The Key Elements of Communication

In our research we identified three aspects of communication that affect team performance. The first is energy,which we measure by the number and the nature of exchanges among team members. A single exchange is defined as a comment and some acknowledgment—for example, a “yes” or a nod of the head. Normal conversations are often made up of many of these exchanges, and in a team setting more than one exchange may be going on at a time.

The most valuable form of communication is face-to-face. The next most valuable is by phone or videoconference, but with a caveat: Those technologies become less effective as more people participate in the call or conference. The least valuable forms of communication are e-mail and texting. (We collect data on those kinds of communication without using the badges.

Still, the number of face-to-face exchanges alone provides a good rough measure of energy.) The number of exchanges engaged in, weighted for their value by type of communication, gives each team member an energy score, which is averaged with other members’ results to create a team score.

Energy levels within a team are not static. For instance, in my research group at MIT, we sometimes have meetings at which I update people on upcoming events, rule changes, and other administrative details. These meetings are invariably low energy. But when someone announces a new discovery in the same group, excitement and energy skyrocket as all the members start talking to one another at once.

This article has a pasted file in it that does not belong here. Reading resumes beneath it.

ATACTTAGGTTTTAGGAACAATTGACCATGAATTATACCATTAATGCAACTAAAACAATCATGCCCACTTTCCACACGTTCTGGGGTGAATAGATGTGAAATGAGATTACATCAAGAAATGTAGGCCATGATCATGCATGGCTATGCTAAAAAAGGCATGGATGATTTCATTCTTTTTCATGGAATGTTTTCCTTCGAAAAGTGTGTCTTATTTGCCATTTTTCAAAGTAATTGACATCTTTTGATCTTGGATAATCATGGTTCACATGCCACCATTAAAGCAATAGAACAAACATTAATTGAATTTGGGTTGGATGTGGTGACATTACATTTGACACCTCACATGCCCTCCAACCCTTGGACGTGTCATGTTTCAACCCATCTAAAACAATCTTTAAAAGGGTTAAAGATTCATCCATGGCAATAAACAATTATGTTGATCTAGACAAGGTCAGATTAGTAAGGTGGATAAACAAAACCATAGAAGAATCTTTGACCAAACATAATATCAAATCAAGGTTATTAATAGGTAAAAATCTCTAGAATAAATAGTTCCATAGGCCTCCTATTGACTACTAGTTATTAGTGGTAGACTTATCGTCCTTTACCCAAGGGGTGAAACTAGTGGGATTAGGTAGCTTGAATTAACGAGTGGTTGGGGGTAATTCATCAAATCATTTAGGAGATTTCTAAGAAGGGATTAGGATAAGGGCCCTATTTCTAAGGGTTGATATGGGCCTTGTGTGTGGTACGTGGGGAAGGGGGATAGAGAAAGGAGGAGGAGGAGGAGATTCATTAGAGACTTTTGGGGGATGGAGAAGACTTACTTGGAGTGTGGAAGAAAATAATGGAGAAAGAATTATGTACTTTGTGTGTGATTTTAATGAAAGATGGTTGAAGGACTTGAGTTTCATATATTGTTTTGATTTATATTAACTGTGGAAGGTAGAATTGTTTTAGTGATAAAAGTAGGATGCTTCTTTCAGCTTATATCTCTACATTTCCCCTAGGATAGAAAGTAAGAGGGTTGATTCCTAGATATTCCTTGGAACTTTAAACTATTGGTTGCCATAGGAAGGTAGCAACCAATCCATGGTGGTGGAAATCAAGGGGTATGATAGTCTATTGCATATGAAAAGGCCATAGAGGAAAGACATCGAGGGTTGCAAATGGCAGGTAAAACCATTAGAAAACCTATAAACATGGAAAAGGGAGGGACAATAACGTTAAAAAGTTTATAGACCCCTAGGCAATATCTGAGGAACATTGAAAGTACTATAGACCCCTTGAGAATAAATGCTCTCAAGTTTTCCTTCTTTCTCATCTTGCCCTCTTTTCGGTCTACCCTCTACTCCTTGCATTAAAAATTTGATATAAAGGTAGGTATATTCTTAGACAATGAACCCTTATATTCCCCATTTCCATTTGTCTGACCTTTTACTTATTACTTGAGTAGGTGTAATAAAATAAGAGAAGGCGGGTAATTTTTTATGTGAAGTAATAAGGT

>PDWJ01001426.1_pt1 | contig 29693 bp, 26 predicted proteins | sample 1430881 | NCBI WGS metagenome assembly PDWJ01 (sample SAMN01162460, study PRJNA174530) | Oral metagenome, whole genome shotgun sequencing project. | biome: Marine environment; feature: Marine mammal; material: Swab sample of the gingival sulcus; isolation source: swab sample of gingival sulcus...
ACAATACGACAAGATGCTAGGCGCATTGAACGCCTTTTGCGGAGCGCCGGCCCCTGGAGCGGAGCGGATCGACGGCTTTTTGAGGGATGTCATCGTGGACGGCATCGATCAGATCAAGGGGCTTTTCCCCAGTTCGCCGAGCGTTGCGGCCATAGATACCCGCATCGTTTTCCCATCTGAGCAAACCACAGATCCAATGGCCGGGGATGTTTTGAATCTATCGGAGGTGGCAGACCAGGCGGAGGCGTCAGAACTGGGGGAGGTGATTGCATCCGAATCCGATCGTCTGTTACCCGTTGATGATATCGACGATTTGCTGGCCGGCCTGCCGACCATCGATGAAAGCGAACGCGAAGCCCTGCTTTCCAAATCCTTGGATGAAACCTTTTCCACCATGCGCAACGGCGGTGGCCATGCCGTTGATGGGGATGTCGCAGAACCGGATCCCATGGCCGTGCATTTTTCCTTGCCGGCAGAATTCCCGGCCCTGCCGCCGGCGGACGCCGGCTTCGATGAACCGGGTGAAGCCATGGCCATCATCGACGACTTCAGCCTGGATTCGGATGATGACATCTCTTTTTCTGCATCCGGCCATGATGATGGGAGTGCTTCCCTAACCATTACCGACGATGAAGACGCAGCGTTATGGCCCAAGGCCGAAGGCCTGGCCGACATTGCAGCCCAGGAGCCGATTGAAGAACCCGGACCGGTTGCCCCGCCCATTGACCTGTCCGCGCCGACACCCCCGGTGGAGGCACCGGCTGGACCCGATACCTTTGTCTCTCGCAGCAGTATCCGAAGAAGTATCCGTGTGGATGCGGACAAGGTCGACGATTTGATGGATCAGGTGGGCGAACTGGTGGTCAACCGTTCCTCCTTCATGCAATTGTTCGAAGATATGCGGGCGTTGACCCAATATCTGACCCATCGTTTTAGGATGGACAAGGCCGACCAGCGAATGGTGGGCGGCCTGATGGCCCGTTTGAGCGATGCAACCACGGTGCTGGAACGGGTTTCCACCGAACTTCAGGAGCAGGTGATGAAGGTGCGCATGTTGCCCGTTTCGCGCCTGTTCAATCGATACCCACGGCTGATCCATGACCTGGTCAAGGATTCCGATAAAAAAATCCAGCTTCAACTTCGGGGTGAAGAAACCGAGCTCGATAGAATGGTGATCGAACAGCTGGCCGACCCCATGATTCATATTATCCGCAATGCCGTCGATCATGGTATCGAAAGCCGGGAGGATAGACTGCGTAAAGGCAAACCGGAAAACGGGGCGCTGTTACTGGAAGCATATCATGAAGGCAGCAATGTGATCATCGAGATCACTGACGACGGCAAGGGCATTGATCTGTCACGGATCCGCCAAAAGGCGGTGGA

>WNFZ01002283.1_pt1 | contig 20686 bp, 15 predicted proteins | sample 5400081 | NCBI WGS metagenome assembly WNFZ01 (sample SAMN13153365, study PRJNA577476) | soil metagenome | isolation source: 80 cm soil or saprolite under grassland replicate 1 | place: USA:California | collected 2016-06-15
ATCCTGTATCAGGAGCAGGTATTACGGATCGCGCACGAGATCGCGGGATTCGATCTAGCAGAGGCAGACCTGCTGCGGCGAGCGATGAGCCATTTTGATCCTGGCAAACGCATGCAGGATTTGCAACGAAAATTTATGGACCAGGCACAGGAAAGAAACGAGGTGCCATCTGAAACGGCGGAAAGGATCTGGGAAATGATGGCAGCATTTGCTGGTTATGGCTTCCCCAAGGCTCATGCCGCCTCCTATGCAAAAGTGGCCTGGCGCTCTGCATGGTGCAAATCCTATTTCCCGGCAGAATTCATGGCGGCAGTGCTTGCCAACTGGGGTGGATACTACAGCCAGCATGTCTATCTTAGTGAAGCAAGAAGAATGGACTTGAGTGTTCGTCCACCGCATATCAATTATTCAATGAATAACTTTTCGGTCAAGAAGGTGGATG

The second important dimension of communication isengagement, which reflects the distribution of energy among team members. In a simple three-person team, engagement is a function of the average amount of energy between A and B, A and C, and B and C. If all members of a team have relatively equal and reasonably high energy with all other members, engagement is extremely strong. Teams that have clusters of members who engage in high-energy communication while other members do not participate don’t perform as well. When we observed teams making investment decisions, for instance, the partially engaged teams made worse (less profitable) decisions than the fully engaged teams. This effect was particularly common in far-flung teams that talked mostly by telephone.

The third critical dimension, exploration, involves communication that members engage in outside their team. Exploration essentially is the energy between a team and the other teams it interacts with. Higher-performing teams seek more outside connections, we’ve found. We’ve also seen that scoring well on exploration is most important for creative teams, such as those responsible for innovation, which need fresh perspectives.

To measure exploration, we have to deploy badges more widely in an organization. We’ve done so in many settings, including the MIT Media Lab and a multinational company’s marketing department, which comprised several teams dedicated to different functions.

Our data also show that exploration and engagement, while both good, don’t easily coexist, because they require that the energy of team members be put to two different uses. Energy is a finite resource. The more that people devote to their own team (engagement), the less they have to use outside their team (exploration), and vice versa.

But they must do both. Successful teams, especially successful creative teams, oscillate between exploration for discovery and engagement for integration of the ideas gathered from outside sources. At the MIT Media Lab, this pattern accounted for almost half of the differences in creative output of research groups. And in one industrial research lab we studied, it distinguished teams with high creativity from those with low creativity with almost 90% accuracy.

This article duplicated from: https://hbr.org/2012/04/the-new-